Just a little food for thought on this post Turkey, stuffing, and pie holiday weekend.


November 28th, 2008 by stephanie

“…I do therefore invite my fellow citizens in every part of the United States, and also those who are at sea and those who are sojourning in foreign lands, to set apart and observe the last Thursday of November next, as a day of Thanksgiving and Praise to our beneficent Father who dwelleth in the Heavens…” – Abraham Lincoln 10/3/1888

Party of 32 Please.

November 28th, 2008 by stephanie

As I looked out across the yard after stuffing myself like the Thanksgiving turkey back in the house, I began to count, “1,2,3.. No, wait. 1,2,3,4,5…8 dogs?”  It had been quite a houseful. But I had no idea that many canines were wandering the property as well.  We had managed to juggle 5 kids, 2 teens, 3 senior citizens and 22 adults into the kitchen while jockeying for position to load up our plates, but this latest revelation exposed just how full our Thanksgiving truly was.


Seven car loads had made their way to the feasting destination. When we all had finally arrived we gathered around a plethora of selections. There was ham, and turkey with dressing. Mashed potatoes with two kinds of gravy. Cranberry sauce, salad and rolls. Broccoli, sweet potato, and corn casseroles. Two kinds of dips with chips and crackers.  Asparagus and Green Bean casseroles. 4 kinds of pies of pies and coffee along with a huge tray of cookies and fudge. And every morsel was homemade. (S’mores by the campfire topped off the evening). As we held hands to pray my uncle did not disappoint as he choked back the tears of gratitude while we all bowed our heads.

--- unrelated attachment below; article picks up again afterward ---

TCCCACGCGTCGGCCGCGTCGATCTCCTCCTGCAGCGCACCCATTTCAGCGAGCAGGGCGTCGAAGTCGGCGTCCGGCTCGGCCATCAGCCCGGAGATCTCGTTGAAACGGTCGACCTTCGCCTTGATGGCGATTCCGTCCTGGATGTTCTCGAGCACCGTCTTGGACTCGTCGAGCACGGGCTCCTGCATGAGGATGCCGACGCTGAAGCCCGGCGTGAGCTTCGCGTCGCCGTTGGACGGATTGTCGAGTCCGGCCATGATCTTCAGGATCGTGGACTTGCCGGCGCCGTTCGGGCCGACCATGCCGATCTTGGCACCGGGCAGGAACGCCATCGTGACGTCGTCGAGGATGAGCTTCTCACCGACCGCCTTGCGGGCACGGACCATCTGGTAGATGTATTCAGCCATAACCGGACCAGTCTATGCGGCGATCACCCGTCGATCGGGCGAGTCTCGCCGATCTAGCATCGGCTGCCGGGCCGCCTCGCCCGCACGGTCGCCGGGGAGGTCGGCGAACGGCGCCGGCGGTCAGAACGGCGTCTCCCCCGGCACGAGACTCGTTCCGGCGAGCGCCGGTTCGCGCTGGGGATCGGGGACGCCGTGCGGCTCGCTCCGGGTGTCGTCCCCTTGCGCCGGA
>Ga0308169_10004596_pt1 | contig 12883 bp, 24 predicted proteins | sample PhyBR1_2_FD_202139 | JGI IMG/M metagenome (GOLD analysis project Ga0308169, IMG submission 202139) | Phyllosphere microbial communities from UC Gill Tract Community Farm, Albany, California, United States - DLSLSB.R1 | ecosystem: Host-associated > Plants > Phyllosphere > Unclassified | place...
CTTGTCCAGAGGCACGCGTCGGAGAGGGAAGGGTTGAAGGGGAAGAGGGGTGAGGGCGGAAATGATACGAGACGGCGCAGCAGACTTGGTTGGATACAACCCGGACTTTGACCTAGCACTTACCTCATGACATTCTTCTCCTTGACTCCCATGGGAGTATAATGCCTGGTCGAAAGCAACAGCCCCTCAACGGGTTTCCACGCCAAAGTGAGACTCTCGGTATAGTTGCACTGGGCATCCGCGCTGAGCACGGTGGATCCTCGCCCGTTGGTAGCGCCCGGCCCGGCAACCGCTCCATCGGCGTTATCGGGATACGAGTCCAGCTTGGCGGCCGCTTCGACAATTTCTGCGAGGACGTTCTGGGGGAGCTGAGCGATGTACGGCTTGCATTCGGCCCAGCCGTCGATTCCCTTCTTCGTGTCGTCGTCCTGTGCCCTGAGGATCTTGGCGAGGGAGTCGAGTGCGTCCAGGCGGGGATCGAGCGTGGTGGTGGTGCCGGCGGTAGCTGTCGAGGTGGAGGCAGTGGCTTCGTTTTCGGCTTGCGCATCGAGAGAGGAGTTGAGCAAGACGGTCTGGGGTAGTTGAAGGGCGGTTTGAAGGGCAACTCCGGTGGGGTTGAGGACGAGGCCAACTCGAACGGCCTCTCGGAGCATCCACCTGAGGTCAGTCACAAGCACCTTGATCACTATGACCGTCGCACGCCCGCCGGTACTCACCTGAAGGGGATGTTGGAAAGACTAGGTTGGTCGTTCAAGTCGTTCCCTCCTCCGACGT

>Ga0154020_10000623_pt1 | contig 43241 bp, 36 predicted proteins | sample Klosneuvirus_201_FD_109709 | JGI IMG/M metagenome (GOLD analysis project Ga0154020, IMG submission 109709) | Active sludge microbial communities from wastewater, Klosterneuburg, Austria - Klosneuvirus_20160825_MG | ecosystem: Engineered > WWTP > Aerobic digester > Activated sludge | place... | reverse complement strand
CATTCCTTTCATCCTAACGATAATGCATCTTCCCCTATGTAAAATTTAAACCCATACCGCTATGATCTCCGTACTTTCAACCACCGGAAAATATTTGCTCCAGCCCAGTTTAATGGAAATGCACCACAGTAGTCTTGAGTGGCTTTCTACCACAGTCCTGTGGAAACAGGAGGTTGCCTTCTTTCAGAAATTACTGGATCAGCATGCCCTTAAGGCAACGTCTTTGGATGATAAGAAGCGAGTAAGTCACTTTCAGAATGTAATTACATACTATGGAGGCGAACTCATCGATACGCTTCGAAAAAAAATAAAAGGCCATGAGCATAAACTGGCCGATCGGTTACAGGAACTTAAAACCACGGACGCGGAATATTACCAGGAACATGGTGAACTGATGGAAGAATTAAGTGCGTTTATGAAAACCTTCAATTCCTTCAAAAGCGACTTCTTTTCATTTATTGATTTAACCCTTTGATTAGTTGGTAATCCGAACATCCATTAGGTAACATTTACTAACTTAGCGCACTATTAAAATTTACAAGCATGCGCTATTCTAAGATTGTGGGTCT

Of course the centerpiece of the house was the omni-present TV screen which faithfully flashed the latest football game. The welcome airwaves took us late into the evening culminating with the big game for a certain set of alumns. Conversations ranged from memories of family times together, to catching up on the latest news, to the usual banterings about politics.